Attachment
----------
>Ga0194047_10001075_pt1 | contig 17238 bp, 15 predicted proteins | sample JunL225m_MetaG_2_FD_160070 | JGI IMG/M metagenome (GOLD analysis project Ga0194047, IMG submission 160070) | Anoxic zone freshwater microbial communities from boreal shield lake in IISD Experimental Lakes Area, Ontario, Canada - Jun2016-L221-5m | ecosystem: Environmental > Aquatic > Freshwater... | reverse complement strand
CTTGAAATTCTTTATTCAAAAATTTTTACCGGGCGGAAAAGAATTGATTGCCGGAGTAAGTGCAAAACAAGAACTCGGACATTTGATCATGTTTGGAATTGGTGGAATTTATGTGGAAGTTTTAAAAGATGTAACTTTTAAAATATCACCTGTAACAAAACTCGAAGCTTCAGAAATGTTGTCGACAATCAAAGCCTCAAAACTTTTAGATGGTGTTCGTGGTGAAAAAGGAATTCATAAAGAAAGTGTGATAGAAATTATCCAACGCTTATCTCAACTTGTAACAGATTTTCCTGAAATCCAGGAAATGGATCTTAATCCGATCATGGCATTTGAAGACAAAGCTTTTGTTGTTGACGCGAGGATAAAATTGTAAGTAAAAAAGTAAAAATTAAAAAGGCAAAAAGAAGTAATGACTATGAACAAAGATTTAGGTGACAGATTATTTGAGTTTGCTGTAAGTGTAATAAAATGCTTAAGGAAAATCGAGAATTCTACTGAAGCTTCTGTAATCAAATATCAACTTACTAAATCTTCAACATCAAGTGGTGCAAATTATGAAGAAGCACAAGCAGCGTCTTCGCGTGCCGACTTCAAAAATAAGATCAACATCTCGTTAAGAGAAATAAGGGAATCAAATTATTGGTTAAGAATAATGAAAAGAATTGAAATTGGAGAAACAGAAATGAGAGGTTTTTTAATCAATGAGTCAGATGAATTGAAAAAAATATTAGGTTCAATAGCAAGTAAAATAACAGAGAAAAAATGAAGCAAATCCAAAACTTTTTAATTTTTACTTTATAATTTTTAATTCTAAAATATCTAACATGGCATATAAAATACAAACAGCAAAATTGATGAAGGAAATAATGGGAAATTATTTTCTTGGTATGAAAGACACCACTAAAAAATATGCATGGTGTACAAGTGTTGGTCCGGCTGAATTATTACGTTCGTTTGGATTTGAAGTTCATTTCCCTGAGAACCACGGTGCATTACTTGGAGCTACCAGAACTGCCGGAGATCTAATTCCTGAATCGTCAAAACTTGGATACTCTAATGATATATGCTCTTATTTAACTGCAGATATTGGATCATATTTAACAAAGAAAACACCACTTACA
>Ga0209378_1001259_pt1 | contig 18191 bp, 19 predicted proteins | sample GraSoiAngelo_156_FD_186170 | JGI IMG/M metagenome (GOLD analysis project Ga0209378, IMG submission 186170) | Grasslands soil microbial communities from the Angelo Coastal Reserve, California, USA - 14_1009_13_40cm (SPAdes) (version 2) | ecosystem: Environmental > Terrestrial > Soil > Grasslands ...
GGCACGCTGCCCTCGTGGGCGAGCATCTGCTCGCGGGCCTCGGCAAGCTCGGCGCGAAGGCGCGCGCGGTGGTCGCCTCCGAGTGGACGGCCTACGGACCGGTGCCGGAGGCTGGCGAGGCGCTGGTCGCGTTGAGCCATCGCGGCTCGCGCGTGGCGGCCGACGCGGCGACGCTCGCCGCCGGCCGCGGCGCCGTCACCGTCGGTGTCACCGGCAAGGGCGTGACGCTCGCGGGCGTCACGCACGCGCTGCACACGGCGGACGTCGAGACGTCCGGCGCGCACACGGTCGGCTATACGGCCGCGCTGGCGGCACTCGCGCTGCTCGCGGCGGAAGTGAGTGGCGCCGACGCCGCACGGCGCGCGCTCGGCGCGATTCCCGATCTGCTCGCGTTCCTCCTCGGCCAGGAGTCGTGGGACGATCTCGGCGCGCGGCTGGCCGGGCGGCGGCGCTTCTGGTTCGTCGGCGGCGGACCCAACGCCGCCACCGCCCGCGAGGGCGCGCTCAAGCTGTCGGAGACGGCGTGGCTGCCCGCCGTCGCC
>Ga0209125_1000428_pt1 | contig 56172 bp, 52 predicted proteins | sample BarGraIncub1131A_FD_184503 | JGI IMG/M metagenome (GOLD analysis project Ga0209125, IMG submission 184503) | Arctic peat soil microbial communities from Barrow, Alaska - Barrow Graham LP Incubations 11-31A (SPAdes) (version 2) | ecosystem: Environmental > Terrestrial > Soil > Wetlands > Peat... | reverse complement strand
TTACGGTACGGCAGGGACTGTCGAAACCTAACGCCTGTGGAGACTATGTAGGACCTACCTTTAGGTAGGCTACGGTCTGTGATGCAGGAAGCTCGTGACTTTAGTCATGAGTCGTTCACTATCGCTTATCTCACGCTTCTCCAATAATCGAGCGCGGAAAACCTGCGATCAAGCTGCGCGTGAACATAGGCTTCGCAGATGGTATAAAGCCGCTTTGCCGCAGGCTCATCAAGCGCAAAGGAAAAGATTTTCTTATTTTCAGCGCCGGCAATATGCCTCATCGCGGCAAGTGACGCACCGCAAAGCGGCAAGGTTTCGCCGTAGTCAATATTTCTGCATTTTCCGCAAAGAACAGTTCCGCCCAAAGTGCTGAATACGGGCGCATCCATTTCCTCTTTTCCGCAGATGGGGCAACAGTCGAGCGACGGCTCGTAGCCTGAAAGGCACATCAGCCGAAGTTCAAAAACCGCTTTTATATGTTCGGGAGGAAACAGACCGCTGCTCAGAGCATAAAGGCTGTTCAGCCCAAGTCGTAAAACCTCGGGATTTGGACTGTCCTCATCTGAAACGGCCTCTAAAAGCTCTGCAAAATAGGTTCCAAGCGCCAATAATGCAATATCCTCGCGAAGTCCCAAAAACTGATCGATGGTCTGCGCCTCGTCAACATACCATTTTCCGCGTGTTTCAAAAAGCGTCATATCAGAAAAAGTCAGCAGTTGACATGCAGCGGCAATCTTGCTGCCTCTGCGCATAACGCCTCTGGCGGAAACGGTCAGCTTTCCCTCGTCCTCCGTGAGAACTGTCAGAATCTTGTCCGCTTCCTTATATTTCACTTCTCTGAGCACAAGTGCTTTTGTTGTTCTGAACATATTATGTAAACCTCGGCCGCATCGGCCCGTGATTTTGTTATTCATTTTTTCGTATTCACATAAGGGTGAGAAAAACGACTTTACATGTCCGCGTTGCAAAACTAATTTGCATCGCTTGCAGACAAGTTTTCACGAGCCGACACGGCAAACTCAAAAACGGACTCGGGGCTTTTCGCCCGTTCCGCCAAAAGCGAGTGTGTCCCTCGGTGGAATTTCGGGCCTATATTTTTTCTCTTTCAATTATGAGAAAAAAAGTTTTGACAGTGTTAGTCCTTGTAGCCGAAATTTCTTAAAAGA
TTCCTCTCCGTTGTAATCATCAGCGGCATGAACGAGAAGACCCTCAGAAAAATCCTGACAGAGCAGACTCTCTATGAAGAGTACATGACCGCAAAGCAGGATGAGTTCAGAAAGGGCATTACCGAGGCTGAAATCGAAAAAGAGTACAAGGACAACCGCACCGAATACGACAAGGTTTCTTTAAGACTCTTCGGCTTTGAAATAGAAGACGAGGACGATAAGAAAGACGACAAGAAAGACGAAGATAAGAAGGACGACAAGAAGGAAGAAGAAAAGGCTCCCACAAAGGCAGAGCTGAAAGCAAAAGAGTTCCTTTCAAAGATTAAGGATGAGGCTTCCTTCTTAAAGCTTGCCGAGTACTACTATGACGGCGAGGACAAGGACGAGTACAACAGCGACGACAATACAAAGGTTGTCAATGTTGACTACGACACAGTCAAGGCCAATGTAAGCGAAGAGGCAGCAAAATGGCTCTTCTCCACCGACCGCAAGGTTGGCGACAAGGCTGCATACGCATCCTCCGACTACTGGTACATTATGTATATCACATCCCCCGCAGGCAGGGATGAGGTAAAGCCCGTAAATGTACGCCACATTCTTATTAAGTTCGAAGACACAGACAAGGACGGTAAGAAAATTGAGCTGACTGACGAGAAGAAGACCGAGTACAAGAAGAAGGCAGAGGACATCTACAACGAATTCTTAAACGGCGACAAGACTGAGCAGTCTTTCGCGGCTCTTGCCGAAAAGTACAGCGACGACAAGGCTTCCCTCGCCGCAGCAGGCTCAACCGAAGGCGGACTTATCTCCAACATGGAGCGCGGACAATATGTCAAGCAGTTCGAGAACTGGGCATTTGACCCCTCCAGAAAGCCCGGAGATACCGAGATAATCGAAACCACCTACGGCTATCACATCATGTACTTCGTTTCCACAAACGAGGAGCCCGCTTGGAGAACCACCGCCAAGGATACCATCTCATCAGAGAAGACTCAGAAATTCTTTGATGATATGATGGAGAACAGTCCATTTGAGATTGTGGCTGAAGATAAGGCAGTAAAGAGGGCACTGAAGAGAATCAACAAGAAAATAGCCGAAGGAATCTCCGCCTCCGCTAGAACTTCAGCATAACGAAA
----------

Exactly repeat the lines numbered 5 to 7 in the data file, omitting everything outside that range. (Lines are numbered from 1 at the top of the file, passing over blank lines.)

>Ga0209125_1000428_pt1 | contig 56172 bp, 52 predicted proteins | sample BarGraIncub1131A_FD_184503 | JGI IMG/M metagenome (GOLD analysis project Ga0209125, IMG submission 184503) | Arctic peat soil microbial communities from Barrow, Alaska - Barrow Graham LP Incubations 11-31A (SPAdes) (version 2) | ecosystem: Environmental > Terrestrial > Soil > Wetlands > Peat... | reverse complement strand
TTACGGTACGGCAGGGACTGTCGAAACCTAACGCCTGTGGAGACTATGTAGGACCTACCTTTAGGTAGGCTACGGTCTGTGATGCAGGAAGCTCGTGACTTTAGTCATGAGTCGTTCACTATCGCTTATCTCACGCTTCTCCAATAATCGAGCGCGGAAAACCTGCGATCAAGCTGCGCGTGAACATAGGCTTCGCAGATGGTATAAAGCCGCTTTGCCGCAGGCTCATCAAGCGCAAAGGAAAAGATTTTCTTATTTTCAGCGCCGGCAATATGCCTCATCGCGGCAAGTGACGCACCGCAAAGCGGCAAGGTTTCGCCGTAGTCAATATTTCTGCATTTTCCGCAAAGAACAGTTCCGCCCAAAGTGCTGAATACGGGCGCATCCATTTCCTCTTTTCCGCAGATGGGGCAACAGTCGAGCGACGGCTCGTAGCCTGAAAGGCACATCAGCCGAAGTTCAAAAACCGCTTTTATATGTTCGGGAGGAAACAGACCGCTGCTCAGAGCATAAAGGCTGTTCAGCCCAAGTCGTAAAACCTCGGGATTTGGACTGTCCTCATCTGAAACGGCCTCTAAAAGCTCTGCAAAATAGGTTCCAAGCGCCAATAATGCAATATCCTCGCGAAGTCCCAAAAACTGATCGATGGTCTGCGCCTCGTCAACATACCATTTTCCGCGTGTTTCAAAAAGCGTCATATCAGAAAAAGTCAGCAGTTGACATGCAGCGGCAATCTTGCTGCCTCTGCGCATAACGCCTCTGGCGGAAACGGTCAGCTTTCCCTCGTCCTCCGTGAGAACTGTCAGAATCTTGTCCGCTTCCTTATATTTCACTTCTCTGAGCACAAGTGCTTTTGTTGTTCTGAACATATTATGTAAACCTCGGCCGCATCGGCCCGTGATTTTGTTATTCATTTTTTCGTATTCACATAAGGGTGAGAAAAACGACTTTACATGTCCGCGTTGCAAAACTAATTTGCATCGCTTGCAGACAAGTTTTCACGAGCCGACACGGCAAACTCAAAAACGGACTCGGGGCTTTTCGCCCGTTCCGCCAAAAGCGAGTGTGTCCCTCGGTGGAATTTCGGGCCTATATTTTTTCTCTTTCAATTATGAGAAAAAAAGTTTTGACAGTGTTAGTCCTTGTAGCCGAAATTTCTTAAAAGA
TTCCTCTCCGTTGTAATCATCAGCGGCATGAACGAGAAGACCCTCAGAAAAATCCTGACAGAGCAGACTCTCTATGAAGAGTACATGACCGCAAAGCAGGATGAGTTCAGAAAGGGCATTACCGAGGCTGAAATCGAAAAAGAGTACAAGGACAACCGCACCGAATACGACAAGGTTTCTTTAAGACTCTTCGGCTTTGAAATAGAAGACGAGGACGATAAGAAAGACGACAAGAAAGACGAAGATAAGAAGGACGACAAGAAGGAAGAAGAAAAGGCTCCCACAAAGGCAGAGCTGAAAGCAAAAGAGTTCCTTTCAAAGATTAAGGATGAGGCTTCCTTCTTAAAGCTTGCCGAGTACTACTATGACGGCGAGGACAAGGACGAGTACAACAGCGACGACAATACAAAGGTTGTCAATGTTGACTACGACACAGTCAAGGCCAATGTAAGCGAAGAGGCAGCAAAATGGCTCTTCTCCACCGACCGCAAGGTTGGCGACAAGGCTGCATACGCATCCTCCGACTACTGGTACATTATGTATATCACATCCCCCGCAGGCAGGGATGAGGTAAAGCCCGTAAATGTACGCCACATTCTTATTAAGTTCGAAGACACAGACAAGGACGGTAAGAAAATTGAGCTGACTGACGAGAAGAAGACCGAGTACAAGAAGAAGGCAGAGGACATCTACAACGAATTCTTAAACGGCGACAAGACTGAGCAGTCTTTCGCGGCTCTTGCCGAAAAGTACAGCGACGACAAGGCTTCCCTCGCCGCAGCAGGCTCAACCGAAGGCGGACTTATCTCCAACATGGAGCGCGGACAATATGTCAAGCAGTTCGAGAACTGGGCATTTGACCCCTCCAGAAAGCCCGGAGATACCGAGATAATCGAAACCACCTACGGCTATCACATCATGTACTTCGTTTCCACAAACGAGGAGCCCGCTTGGAGAACCACCGCCAAGGATACCATCTCATCAGAGAAGACTCAGAAATTCTTTGATGATATGATGGAGAACAGTCCATTTGAGATTGTGGCTGAAGATAAGGCAGTAAAGAGGGCACTGAAGAGAATCAACAAGAAAATAGCCGAAGGAATCTCCGCCTCCGCTAGAACTTCAGCATAACGAAA